Buyer's Guide: Cost the European downside
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The Badge is a big influence for some car buyers, says Jack Biddle
Leo and Ann make no apologies for being brand-conscious when it comes to vehicle ownership. Mercedes-Benz has been their favoured choice of used vehicle in the past and, although running costs have been fairly high at times, they still prefer to drive European brands.
They are looking for a mid-sized vehicle with practicality but again, want to step outside the square a little and avoid an SUV if possible. “It seems everybody is driving an SUV these days but we are looking for similar benefits from another body style,” says Leo.
To help reduce those potentially high ownership costs, they are looking to buy something new or still under manufacturer’s warranty. The arrival of used imports over the years has certainly seen an increase in ownership of European brands. For many, they are an aspirational choice and have become a lot more affordable as used vehicles.
But they are not without risks. Those who can afford them new can also afford to move them on before potential high costs kick in.
From my past experience, mechanical warranty insurance policies on European vehicles were always more expensive due to the higher risk factor for underwriters. Regardless, many buyers simply don’t want to purchase anything else because of other perceived benefits such as enhanced safety and better road-handling.
Mercedes-Benz B 200 ($63,500)
Mercedes-Benz has been the one major European manufacturer that has been caught out by the huge swing to SUV ownership and, by their own admission, are now in catch-up mode. Maybe it won’t be a bad thing long-term, however. They are due to launch an all-new GLC midsized SUV in the very near future, which will no doubt bring a host of innovations and style, plus offer a vehicle with a real difference, much like their award-winning all-new C Class model has done.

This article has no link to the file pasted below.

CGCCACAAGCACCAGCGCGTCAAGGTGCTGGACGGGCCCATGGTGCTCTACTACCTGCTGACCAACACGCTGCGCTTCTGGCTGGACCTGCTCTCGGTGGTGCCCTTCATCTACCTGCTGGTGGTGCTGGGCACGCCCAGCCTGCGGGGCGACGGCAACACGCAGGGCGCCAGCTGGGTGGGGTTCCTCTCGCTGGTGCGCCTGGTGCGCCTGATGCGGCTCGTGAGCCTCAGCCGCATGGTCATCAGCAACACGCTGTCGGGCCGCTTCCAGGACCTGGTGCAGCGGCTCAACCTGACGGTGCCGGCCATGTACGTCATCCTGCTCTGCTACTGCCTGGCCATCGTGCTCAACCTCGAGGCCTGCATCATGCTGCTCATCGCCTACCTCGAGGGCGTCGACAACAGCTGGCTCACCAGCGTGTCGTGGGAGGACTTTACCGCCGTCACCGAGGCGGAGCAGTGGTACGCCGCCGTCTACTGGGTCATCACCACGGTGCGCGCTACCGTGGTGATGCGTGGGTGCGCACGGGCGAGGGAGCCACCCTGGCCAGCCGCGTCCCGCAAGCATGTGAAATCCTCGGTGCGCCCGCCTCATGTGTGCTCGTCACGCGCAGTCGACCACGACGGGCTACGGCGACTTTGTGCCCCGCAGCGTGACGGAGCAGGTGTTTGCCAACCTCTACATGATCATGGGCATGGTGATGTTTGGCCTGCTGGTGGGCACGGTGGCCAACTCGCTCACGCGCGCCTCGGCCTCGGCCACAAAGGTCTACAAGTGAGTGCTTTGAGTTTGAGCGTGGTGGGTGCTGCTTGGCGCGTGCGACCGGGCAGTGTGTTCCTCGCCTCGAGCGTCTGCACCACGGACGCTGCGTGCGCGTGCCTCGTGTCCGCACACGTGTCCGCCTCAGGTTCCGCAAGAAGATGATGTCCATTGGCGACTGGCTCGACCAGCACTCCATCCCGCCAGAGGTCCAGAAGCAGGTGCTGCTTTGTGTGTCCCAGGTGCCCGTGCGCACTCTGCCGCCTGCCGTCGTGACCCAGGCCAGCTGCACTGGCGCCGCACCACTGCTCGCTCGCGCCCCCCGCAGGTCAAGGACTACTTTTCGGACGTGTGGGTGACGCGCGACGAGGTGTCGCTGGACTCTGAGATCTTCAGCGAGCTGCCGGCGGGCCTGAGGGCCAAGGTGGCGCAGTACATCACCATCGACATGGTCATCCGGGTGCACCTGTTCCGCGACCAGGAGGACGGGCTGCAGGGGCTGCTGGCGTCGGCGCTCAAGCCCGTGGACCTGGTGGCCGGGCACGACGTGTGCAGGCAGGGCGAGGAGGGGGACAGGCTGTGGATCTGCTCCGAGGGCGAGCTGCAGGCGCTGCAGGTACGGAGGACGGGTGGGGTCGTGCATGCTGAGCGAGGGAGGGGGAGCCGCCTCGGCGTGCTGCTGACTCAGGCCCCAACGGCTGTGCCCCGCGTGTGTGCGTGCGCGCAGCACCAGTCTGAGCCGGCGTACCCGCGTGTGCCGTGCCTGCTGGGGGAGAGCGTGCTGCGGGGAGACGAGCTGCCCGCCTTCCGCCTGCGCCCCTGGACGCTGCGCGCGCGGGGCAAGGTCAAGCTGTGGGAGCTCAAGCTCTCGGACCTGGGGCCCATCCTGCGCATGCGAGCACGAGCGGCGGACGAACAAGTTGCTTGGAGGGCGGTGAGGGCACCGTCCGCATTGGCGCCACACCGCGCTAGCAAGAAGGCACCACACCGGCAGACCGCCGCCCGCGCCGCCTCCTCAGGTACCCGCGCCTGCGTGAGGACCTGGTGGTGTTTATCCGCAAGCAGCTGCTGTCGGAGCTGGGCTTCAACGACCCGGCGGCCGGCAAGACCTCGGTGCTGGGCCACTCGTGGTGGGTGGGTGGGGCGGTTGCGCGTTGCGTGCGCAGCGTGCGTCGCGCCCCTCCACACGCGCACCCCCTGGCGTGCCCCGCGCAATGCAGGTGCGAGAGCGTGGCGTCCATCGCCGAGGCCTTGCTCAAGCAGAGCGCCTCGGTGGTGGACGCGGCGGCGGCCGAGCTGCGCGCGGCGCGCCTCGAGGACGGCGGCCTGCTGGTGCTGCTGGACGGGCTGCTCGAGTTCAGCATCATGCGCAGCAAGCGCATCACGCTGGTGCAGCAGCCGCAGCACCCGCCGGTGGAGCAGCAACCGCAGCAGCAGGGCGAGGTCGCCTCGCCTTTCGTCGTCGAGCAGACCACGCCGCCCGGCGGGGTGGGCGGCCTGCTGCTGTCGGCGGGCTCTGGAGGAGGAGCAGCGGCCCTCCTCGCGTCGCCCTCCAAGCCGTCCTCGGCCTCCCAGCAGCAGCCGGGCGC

In the meantime, look at the B 200. It’s a remarkably down-to-earth motor vehicle and offers simplicity and practicality for users while retaining that Mercedes-Benz point of difference.
On the practicality side, rear seats fold beautifully to provide a flat floor area, the rear hatch load height is very low and therefore user-friendly, and rear passengers have tray tables mounted into the rear of the front seats, which is a nice touch. Dashboard navigation for driver and front-seat passengers is a breeze; the only out-of-the-ordinary training required is to master the electronic gear selector switch, which is mounted on the steering column about where the indicator switch is on many mainstream makes/models. The 1.6-litre direct-injection and turbocharged engine (115kW) won’t disappoint either.
Neither will the low claimed combined fuel consumption of just 5.5l/100km. Increased safety features fitted as standard include Blind Spot Assist and Collision Prevention Assist with semi-autonomous braking function.
Audi A3 1.8T FSI Sport ($56,900)
The A3 (132kW & 5.6l/100km) is another non-SUV with impressive features and looks. In basic form it appears cheaper than the Mercedes but you need to sit down and work out the extra costs to equal the B 200’s specification level.
BMW 125I ($59,990)
The 125I is one player of three in the current 1 series 5-door model line-up. Plenty of power from the turbocharged 2-litre engine (160kW) combined with impressive claimed combined fuel consumption figures (6.3L/100km).
Don’t rely on looking at the various websites for easy information. Like their cars, the Europeans seem to like making website navigation a little more complicated than it needs to be.